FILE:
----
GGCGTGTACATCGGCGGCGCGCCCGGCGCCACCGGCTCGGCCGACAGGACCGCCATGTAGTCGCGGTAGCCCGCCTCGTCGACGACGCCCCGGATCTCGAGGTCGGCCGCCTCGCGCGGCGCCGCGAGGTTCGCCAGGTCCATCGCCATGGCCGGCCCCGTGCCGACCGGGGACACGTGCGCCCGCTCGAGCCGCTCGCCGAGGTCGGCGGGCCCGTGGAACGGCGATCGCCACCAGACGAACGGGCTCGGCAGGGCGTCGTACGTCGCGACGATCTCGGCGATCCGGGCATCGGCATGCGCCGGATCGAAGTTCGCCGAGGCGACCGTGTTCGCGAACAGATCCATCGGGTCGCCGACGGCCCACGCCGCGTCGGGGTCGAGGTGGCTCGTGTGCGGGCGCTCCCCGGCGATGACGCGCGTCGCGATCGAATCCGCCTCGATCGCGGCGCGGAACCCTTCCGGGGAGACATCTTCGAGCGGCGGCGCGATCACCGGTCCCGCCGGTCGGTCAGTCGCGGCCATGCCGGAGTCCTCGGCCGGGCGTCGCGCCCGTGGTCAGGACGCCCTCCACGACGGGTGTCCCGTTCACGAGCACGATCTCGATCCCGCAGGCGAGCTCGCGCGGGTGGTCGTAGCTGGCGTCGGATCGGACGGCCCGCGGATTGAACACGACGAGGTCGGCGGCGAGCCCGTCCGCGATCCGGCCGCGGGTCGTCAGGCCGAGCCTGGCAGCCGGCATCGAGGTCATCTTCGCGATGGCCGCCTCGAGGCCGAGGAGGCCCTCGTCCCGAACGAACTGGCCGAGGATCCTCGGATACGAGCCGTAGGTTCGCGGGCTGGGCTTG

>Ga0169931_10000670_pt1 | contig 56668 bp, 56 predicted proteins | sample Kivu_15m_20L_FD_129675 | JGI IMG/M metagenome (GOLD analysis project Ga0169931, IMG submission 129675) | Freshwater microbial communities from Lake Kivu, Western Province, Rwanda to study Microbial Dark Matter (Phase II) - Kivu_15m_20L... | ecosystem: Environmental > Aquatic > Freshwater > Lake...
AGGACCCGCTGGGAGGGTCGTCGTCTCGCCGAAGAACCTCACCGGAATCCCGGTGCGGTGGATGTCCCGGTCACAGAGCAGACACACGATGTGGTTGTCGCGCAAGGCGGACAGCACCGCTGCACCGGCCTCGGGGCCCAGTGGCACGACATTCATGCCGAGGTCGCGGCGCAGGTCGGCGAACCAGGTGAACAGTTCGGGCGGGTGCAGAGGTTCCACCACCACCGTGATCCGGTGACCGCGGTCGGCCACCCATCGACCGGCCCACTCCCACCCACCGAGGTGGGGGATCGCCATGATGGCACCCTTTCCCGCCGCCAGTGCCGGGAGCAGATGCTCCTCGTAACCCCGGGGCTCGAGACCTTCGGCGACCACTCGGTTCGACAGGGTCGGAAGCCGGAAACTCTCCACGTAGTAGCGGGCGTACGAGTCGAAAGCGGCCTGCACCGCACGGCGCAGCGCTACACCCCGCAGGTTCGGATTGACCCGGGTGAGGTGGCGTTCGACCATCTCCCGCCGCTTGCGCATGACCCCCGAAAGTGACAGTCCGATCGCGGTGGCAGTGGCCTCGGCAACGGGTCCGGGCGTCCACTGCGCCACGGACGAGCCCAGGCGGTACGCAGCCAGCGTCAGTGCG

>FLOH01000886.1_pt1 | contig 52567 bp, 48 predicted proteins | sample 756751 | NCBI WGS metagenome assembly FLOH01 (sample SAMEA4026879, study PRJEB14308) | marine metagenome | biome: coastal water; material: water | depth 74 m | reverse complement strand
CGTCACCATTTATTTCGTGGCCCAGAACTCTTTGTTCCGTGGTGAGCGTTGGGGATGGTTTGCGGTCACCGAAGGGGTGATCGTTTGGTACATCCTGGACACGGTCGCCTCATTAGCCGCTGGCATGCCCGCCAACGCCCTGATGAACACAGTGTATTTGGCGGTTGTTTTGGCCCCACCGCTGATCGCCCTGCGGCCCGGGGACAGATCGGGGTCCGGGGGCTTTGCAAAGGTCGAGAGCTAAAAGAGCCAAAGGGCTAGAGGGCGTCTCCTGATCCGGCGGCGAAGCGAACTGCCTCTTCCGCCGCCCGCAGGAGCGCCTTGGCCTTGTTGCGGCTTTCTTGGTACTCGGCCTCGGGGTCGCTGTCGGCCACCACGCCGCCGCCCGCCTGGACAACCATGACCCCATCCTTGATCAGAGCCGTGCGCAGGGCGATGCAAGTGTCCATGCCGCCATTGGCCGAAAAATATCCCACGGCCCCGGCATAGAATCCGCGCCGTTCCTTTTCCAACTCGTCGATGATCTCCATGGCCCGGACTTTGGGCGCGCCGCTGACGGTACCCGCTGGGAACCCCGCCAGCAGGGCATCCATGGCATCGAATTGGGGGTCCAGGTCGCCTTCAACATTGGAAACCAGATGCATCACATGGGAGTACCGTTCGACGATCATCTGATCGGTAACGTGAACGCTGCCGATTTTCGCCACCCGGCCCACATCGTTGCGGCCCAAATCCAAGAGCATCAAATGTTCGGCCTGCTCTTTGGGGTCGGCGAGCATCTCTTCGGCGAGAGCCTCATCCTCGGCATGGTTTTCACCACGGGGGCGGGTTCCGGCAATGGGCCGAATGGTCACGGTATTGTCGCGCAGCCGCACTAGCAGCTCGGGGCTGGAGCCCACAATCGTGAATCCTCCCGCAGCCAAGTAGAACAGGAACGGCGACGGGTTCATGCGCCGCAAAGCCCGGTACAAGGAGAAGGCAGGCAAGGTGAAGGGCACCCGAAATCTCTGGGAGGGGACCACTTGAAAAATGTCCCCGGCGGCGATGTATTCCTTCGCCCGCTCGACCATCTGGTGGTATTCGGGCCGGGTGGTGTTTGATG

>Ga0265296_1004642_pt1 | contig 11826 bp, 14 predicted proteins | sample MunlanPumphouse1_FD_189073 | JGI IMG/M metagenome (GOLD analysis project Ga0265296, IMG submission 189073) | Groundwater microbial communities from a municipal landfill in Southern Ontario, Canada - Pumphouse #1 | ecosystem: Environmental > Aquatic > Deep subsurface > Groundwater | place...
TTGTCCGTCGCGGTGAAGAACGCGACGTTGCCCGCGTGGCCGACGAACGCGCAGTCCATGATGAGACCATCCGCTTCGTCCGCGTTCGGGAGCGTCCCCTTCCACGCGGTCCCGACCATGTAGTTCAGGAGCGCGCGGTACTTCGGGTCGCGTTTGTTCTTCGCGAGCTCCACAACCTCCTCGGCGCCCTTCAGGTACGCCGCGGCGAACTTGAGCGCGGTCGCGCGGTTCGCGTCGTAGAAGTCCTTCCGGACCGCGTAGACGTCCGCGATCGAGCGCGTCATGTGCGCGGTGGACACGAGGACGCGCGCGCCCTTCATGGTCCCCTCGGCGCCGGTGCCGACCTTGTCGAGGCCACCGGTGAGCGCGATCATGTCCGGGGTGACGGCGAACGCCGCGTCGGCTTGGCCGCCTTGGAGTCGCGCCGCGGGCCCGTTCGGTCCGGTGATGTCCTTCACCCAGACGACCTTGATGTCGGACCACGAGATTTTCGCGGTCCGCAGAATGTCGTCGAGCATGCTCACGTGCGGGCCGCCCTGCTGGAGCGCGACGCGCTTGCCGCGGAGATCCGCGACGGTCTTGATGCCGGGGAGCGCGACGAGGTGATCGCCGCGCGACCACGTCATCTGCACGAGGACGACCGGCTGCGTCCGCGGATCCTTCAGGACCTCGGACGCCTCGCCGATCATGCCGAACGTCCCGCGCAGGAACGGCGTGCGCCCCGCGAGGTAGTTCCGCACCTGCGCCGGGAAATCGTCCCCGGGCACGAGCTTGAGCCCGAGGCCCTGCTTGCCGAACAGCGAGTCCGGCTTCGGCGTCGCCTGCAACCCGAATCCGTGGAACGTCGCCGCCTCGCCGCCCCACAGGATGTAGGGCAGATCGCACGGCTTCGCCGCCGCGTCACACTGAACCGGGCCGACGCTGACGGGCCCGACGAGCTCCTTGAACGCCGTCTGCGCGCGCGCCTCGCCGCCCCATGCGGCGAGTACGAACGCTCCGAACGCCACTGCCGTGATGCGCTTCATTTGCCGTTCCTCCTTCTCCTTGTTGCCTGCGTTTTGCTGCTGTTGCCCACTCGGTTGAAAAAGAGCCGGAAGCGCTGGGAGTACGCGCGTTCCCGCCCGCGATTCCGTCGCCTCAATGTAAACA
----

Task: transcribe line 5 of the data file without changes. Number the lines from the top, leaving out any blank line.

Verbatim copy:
CGTCACCATTTATTTCGTGGCCCAGAACTCTTTGTTCCGTGGTGAGCGTTGGGGATGGTTTGCGGTCACCGAAGGGGTGATCGTTTGGTACATCCTGGACACGGTCGCCTCATTAGCCGCTGGCATGCCCGCCAACGCCCTGATGAACACAGTGTATTTGGCGGTTGTTTTGGCCCCACCGCTGATCGCCCTGCGGCCCGGGGACAGATCGGGGTCCGGGGGCTTTGCAAAGGTCGAGAGCTAAAAGAGCCAAAGGGCTAGAGGGCGTCTCCTGATCCGGCGGCGAAGCGAACTGCCTCTTCCGCCGCCCGCAGGAGCGCCTTGGCCTTGTTGCGGCTTTCTTGGTACTCGGCCTCGGGGTCGCTGTCGGCCACCACGCCGCCGCCCGCCTGGACAACCATGACCCCATCCTTGATCAGAGCCGTGCGCAGGGCGATGCAAGTGTCCATGCCGCCATTGGCCGAAAAATATCCCACGGCCCCGGCATAGAATCCGCGCCGTTCCTTTTCCAACTCGTCGATGATCTCCATGGCCCGGACTTTGGGCGCGCCGCTGACGGTACCCGCTGGGAACCCCGCCAGCAGGGCATCCATGGCATCGAATTGGGGGTCCAGGTCGCCTTCAACATTGGAAACCAGATGCATCACATGGGAGTACCGTTCGACGATCATCTGATCGGTAACGTGAACGCTGCCGATTTTCGCCACCCGGCCCACATCGTTGCGGCCCAAATCCAAGAGCATCAAATGTTCGGCCTGCTCTTTGGGGTCGGCGAGCATCTCTTCGGCGAGAGCCTCATCCTCGGCATGGTTTTCACCACGGGGGCGGGTTCCGGCAATGGGCCGAATGGTCACGGTATTGTCGCGCAGCCGCACTAGCAGCTCGGGGCTGGAGCCCACAATCGTGAATCCTCCCGCAGCCAAGTAGAACAGGAACGGCGACGGGTTCATGCGCCGCAAAGCCCGGTACAAGGAGAAGGCAGGCAAGGTGAAGGGCACCCGAAATCTCTGGGAGGGGACCACTTGAAAAATGTCCCCGGCGGCGATGTATTCCTTCGCCCGCTCGACCATCTGGTGGTATTCGGGCCGGGTGGTGTTTGATG